You Can Buy Happiness (and It's Cheap)

You Can Buy Happiness (and It's Cheap)

How One Woman Radically Simplified Her Life and How You Can Too

eBook - 2012
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Baker & Taylor
Offers advice on how to achieve happiness by reducing the love and need for material things and focusing instead on personal relationships.

New World Library
Once, Tammy Strobel and her husband were living a normal middle-class lifestyle: driving two cars, commuting long distances, and living well beyond their means. Now they are living the voluntary downsizing; or smart-sizing; dream. In this book Strobel combines research on well-being with numerous real-world examples to offer practical inspiration. Her fresh take on our things, our work, and our relationships spells out micro-actions that anyone can take to step into a life that’s more conscious and connected, sustainable and sustaining, heartfelt and happy.
Tammy Srobel went from being $30,000 in debt, with too much stuff and a job she didn't love, to quitting her job, climbing out of debt, radically simplifying her life and finding time to do the work and the things she loves. She and her husband now live in Portland in a tiny house and she blogs about how others can make their own life changes. This book shows how she did it, how Americans are reassessing what it means to be happy, and how readers can apply radical simplicity to their own life as well.

Publisher: Novato, Calif. : New World Library, c2012
ISBN: 9781608680849
1608680843
Branch Call Number: E-BOOK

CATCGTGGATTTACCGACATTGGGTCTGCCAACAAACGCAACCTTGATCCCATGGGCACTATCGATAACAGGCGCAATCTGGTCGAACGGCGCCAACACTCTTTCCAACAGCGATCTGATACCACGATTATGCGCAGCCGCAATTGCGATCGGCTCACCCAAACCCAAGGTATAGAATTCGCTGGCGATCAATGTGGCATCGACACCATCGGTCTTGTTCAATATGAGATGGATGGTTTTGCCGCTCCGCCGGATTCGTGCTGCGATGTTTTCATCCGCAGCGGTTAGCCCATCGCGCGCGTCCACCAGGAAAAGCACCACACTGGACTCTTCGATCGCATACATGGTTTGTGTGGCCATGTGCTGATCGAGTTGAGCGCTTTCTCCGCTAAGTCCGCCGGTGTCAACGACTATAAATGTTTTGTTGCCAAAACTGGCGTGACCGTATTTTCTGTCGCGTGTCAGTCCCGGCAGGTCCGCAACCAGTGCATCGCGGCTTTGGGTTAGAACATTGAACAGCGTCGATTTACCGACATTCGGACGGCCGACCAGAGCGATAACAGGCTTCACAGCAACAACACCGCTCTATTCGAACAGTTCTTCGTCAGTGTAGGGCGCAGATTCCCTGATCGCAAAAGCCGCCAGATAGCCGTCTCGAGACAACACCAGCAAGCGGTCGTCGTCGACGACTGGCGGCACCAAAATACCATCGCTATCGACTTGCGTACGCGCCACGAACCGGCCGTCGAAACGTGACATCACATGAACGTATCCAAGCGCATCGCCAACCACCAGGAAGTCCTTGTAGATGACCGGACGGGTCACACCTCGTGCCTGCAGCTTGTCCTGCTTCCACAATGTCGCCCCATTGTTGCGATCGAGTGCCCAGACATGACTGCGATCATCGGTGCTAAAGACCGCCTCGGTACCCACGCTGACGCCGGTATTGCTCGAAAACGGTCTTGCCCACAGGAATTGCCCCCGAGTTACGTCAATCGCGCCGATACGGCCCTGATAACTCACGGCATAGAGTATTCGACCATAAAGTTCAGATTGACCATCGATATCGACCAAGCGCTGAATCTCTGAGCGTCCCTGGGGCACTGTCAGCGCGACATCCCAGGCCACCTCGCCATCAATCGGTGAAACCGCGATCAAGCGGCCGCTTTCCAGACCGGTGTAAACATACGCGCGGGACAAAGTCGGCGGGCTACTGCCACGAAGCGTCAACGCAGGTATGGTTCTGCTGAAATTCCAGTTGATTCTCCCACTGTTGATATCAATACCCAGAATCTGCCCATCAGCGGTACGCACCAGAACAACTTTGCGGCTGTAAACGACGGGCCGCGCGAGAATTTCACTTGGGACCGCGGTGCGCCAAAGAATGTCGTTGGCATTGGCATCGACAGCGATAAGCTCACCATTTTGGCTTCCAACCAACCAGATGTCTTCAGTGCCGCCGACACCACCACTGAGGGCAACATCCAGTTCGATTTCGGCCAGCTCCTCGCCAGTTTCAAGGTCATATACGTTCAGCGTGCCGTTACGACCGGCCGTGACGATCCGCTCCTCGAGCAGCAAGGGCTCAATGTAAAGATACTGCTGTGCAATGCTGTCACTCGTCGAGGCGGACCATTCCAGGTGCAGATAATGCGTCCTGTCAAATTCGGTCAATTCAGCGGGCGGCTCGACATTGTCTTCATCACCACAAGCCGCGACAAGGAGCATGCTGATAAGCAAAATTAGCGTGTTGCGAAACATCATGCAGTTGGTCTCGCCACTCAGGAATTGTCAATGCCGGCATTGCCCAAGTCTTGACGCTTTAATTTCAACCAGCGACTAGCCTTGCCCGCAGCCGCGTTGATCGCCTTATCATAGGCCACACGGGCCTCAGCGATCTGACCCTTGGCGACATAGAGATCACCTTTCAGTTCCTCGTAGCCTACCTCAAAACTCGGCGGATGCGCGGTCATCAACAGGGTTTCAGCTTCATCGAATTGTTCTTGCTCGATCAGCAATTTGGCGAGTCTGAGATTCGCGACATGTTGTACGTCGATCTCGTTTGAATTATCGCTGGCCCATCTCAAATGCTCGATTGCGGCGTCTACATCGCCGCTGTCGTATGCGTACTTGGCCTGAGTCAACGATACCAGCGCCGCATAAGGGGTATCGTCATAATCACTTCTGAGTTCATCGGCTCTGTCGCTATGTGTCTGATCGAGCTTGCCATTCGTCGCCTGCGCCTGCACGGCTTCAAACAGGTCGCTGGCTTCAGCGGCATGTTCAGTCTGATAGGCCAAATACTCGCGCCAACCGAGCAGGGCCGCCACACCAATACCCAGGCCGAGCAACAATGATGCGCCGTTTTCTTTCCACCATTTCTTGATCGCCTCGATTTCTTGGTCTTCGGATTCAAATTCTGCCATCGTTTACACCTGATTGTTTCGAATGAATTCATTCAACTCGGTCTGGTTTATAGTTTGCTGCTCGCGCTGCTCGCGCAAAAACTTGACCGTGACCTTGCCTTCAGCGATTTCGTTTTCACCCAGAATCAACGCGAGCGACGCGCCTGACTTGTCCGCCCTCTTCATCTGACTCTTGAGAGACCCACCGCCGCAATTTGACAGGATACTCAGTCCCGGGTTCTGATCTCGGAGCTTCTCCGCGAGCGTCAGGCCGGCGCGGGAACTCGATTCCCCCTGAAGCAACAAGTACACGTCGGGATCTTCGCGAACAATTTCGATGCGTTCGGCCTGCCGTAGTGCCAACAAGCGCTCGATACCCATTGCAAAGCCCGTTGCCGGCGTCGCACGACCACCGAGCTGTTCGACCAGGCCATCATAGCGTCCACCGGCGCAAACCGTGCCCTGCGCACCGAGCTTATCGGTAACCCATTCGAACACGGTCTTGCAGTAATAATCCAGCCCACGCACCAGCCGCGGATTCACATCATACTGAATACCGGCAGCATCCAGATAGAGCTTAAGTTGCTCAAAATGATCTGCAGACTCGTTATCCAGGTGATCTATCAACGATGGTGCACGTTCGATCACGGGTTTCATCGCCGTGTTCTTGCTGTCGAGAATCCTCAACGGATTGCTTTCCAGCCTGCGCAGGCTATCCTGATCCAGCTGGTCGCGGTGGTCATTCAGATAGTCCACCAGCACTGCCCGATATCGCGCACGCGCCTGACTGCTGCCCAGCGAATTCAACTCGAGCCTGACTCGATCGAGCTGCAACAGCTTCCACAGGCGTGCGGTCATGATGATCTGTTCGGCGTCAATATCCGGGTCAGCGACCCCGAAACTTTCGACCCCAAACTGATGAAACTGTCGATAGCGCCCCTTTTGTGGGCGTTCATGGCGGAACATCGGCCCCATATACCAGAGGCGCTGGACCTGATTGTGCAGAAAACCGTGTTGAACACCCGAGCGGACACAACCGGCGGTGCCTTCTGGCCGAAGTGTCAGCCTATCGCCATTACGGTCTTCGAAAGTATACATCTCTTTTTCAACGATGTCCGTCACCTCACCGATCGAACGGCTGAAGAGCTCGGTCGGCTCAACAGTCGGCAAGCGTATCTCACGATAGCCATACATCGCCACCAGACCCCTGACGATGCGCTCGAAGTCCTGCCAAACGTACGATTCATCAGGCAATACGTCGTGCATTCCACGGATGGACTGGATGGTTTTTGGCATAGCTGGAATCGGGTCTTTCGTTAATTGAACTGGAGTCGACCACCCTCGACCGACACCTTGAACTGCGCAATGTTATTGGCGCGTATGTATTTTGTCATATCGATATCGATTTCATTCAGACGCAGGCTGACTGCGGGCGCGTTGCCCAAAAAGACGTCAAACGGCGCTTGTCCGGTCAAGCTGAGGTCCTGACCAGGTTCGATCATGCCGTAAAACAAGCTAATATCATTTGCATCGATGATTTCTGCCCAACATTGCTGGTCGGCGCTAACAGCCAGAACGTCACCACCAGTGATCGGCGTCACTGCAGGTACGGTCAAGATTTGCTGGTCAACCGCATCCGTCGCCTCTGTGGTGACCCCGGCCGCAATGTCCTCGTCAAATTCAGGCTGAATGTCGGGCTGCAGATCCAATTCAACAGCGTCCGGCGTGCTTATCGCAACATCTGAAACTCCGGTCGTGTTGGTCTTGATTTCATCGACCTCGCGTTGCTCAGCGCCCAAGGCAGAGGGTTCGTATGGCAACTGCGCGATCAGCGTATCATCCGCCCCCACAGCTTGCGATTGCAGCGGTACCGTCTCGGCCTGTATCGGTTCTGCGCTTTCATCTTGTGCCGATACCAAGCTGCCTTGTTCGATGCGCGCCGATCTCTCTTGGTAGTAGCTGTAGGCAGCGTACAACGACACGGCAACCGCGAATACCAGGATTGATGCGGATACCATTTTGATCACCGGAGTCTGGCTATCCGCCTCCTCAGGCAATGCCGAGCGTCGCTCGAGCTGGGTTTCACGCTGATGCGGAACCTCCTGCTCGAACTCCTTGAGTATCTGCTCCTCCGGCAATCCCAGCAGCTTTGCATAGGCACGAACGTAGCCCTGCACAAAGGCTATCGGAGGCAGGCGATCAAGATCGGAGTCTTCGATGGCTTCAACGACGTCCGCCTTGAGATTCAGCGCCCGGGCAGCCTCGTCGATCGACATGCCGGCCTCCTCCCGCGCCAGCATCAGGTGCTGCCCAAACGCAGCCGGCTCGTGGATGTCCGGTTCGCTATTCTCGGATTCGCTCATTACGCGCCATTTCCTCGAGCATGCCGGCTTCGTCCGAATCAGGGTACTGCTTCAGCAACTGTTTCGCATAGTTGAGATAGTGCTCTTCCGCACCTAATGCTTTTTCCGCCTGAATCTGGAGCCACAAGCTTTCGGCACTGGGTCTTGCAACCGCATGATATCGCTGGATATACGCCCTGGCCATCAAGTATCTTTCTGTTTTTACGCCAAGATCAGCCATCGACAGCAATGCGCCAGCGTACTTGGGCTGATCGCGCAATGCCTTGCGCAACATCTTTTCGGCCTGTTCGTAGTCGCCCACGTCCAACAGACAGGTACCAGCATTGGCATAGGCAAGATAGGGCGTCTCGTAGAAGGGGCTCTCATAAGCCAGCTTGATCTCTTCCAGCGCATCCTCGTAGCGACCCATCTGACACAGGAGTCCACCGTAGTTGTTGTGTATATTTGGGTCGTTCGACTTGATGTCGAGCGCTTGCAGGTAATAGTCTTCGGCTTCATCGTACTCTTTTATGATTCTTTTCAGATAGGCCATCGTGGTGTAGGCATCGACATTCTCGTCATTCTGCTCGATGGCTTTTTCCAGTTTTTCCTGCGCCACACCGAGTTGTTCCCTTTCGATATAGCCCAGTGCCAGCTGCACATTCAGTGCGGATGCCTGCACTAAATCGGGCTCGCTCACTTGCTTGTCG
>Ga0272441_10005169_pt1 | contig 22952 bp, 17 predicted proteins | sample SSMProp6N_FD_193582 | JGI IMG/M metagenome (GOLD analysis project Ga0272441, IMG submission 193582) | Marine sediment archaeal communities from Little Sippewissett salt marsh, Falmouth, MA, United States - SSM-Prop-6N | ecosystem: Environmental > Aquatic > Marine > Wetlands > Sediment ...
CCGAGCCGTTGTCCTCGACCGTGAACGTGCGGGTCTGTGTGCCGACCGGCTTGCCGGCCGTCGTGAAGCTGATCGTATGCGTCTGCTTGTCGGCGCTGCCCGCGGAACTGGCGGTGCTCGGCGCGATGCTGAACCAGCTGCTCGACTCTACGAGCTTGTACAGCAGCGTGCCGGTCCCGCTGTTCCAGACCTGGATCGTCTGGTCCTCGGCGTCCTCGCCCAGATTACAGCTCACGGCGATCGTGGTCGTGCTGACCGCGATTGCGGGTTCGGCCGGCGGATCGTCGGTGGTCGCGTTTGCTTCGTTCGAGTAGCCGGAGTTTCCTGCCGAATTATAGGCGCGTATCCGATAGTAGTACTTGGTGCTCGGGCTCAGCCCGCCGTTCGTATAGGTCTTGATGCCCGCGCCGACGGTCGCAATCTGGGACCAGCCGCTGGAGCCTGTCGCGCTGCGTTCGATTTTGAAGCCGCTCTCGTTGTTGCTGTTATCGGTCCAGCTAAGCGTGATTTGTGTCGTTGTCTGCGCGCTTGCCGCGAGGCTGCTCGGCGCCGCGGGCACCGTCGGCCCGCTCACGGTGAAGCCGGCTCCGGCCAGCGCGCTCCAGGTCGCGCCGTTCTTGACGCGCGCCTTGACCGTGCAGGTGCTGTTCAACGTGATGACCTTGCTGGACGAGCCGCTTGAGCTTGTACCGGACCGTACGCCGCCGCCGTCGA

Characteristics: 1 online resource

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JCLJoyceM Dec 02, 2016

The author lives in a tiny house, after downsizing from a two-bedroom, then a one-bedroom apartment. It’s astonishing that there are more storage rental units in the United States than McDonald’s! While I don’t think I could live in 800 square feet or in a tiny house, this book provides good direction for examining how we become attached to stuff and how to clear it out when we realize buying the latest and greatest does not provide long-term satisfaction.

g
grewzio
Apr 12, 2014

I agree with LaughingOne that the title of this book is not apt. However, it is a good book. So many self-improvement books are so didatic - this one is so NOT and it's lovely because of it. I also love her emphasis on starting a blog to document one's journey towards a simpler life - and too connect with others out there who are trying to do the same. A good, enjoyable, thought-provoking read. 4 Stars!

LaughingOne Jun 30, 2013

I don't like the title: buying happiness is not even in the book; buying things is actually something the author speaks against. So I find the title curious and somehow missing the point. I do like the micro-actions she has at the end of each chapter. They are helpful ideas to consider and try out for our own lives.

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